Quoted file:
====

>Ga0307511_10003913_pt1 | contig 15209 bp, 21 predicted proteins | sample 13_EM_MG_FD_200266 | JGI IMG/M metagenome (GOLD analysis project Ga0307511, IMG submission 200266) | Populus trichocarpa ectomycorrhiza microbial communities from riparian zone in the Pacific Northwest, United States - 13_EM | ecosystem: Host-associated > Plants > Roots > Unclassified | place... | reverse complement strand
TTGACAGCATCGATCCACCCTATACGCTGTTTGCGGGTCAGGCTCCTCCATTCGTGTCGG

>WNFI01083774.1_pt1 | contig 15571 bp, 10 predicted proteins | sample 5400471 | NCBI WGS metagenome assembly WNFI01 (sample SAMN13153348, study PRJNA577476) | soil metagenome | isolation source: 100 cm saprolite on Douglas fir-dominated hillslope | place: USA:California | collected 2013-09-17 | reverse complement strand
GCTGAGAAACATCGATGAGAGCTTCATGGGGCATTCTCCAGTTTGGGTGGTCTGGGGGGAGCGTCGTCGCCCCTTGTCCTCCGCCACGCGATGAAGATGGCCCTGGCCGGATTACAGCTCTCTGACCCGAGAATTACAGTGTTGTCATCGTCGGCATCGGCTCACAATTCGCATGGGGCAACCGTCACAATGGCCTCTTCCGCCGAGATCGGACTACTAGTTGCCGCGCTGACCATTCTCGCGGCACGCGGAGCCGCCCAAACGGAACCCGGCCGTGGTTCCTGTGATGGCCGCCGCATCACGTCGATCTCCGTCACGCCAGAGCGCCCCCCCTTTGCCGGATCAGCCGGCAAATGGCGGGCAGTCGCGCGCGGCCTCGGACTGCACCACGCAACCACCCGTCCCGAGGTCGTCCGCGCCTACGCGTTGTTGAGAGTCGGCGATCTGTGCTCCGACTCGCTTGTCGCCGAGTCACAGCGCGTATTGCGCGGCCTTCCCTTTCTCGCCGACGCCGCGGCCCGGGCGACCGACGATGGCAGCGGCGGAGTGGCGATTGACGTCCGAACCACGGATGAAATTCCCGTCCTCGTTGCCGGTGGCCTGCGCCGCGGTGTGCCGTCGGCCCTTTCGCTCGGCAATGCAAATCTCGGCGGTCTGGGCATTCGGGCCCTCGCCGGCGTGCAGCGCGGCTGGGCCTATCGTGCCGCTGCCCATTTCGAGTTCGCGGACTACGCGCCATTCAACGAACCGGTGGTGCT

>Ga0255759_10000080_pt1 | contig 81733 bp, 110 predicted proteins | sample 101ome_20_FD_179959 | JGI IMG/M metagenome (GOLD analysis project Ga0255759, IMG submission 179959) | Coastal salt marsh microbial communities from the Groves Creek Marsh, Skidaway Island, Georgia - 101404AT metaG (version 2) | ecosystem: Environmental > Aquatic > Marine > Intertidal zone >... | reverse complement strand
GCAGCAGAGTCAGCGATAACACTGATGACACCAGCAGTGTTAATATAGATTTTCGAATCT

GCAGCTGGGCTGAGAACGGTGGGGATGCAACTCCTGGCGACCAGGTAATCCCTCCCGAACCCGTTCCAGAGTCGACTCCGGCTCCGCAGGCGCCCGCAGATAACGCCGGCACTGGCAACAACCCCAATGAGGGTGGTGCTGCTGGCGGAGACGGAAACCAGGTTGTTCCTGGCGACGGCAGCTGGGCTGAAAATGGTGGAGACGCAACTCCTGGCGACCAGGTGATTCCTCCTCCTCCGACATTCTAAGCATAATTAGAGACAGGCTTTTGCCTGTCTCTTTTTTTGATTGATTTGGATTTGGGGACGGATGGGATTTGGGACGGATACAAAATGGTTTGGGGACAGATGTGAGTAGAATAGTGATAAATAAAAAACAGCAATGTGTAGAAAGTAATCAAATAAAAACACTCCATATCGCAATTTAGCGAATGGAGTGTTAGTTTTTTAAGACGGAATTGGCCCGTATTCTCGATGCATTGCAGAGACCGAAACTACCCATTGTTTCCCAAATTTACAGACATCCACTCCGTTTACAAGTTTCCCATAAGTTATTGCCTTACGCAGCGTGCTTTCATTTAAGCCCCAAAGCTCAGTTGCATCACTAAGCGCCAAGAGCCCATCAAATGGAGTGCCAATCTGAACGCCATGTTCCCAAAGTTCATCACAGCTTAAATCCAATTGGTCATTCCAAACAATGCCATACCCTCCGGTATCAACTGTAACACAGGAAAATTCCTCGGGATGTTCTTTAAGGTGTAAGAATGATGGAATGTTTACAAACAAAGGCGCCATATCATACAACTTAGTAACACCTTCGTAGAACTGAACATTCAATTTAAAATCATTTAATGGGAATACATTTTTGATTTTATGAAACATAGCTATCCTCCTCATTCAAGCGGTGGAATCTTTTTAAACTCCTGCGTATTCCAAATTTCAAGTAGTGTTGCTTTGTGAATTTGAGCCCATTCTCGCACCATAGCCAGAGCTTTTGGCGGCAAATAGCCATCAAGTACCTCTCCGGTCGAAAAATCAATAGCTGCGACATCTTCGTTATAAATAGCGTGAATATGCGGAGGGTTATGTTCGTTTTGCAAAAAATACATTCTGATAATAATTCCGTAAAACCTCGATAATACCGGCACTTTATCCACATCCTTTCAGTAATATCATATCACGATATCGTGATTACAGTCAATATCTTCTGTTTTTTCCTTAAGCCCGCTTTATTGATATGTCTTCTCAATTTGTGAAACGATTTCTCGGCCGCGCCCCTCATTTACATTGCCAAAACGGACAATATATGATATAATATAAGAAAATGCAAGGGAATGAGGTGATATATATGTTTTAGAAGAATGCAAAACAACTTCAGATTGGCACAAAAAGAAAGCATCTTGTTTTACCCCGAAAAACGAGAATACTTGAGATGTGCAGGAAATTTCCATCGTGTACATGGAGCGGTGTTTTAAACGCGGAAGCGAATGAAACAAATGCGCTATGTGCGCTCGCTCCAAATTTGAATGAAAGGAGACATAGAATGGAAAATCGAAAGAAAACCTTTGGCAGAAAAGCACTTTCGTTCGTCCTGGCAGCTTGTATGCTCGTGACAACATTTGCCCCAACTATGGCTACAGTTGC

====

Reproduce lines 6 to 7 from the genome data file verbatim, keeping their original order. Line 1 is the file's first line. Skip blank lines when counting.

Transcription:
GCAGCAGAGTCAGCGATAACACTGATGACACCAGCAGTGTTAATATAGATTTTCGAATCT

GCAGCTGGGCTGAGAACGGTGGGGATGCAACTCCTGGCGACCAGGTAATCCCTCCCGAACCCGTTCCAGAGTCGACTCCGGCTCCGCAGGCGCCCGCAGATAACGCCGGCACTGGCAACAACCCCAATGAGGGTGGTGCTGCTGGCGGAGACGGAAACCAGGTTGTTCCTGGCGACGGCAGCTGGGCTGAAAATGGTGGAGACGCAACTCCTGGCGACCAGGTGATTCCTCCTCCTCCGACATTCTAAGCATAATTAGAGACAGGCTTTTGCCTGTCTCTTTTTTTGATTGATTTGGATTTGGGGACGGATGGGATTTGGGACGGATACAAAATGGTTTGGGGACAGATGTGAGTAGAATAGTGATAAATAAAAAACAGCAATGTGTAGAAAGTAATCAAATAAAAACACTCCATATCGCAATTTAGCGAATGGAGTGTTAGTTTTTTAAGACGGAATTGGCCCGTATTCTCGATGCATTGCAGAGACCGAAACTACCCATTGTTTCCCAAATTTACAGACATCCACTCCGTTTACAAGTTTCCCATAAGTTATTGCCTTACGCAGCGTGCTTTCATTTAAGCCCCAAAGCTCAGTTGCATCACTAAGCGCCAAGAGCCCATCAAATGGAGTGCCAATCTGAACGCCATGTTCCCAAAGTTCATCACAGCTTAAATCCAATTGGTCATTCCAAACAATGCCATACCCTCCGGTATCAACTGTAACACAGGAAAATTCCTCGGGATGTTCTTTAAGGTGTAAGAATGATGGAATGTTTACAAACAAAGGCGCCATATCATACAACTTAGTAACACCTTCGTAGAACTGAACATTCAATTTAAAATCATTTAATGGGAATACATTTTTGATTTTATGAAACATAGCTATCCTCCTCATTCAAGCGGTGGAATCTTTTTAAACTCCTGCGTATTCCAAATTTCAAGTAGTGTTGCTTTGTGAATTTGAGCCCATTCTCGCACCATAGCCAGAGCTTTTGGCGGCAAATAGCCATCAAGTACCTCTCCGGTCGAAAAATCAATAGCTGCGACATCTTCGTTATAAATAGCGTGAATATGCGGAGGGTTATGTTCGTTTTGCAAAAAATACATTCTGATAATAATTCCGTAAAACCTCGATAATACCGGCACTTTATCCACATCCTTTCAGTAATATCATATCACGATATCGTGATTACAGTCAATATCTTCTGTTTTTTCCTTAAGCCCGCTTTATTGATATGTCTTCTCAATTTGTGAAACGATTTCTCGGCCGCGCCCCTCATTTACATTGCCAAAACGGACAATATATGATATAATATAAGAAAATGCAAGGGAATGAGGTGATATATATGTTTTAGAAGAATGCAAAACAACTTCAGATTGGCACAAAAAGAAAGCATCTTGTTTTACCCCGAAAAACGAGAATACTTGAGATGTGCAGGAAATTTCCATCGTGTACATGGAGCGGTGTTTTAAACGCGGAAGCGAATGAAACAAATGCGCTATGTGCGCTCGCTCCAAATTTGAATGAAAGGAGACATAGAATGGAAAATCGAAAGAAAACCTTTGGCAGAAAAGCACTTTCGTTCGTCCTGGCAGCTTGTATGCTCGTGACAACATTTGCCCCAACTATGGCTACAGTTGC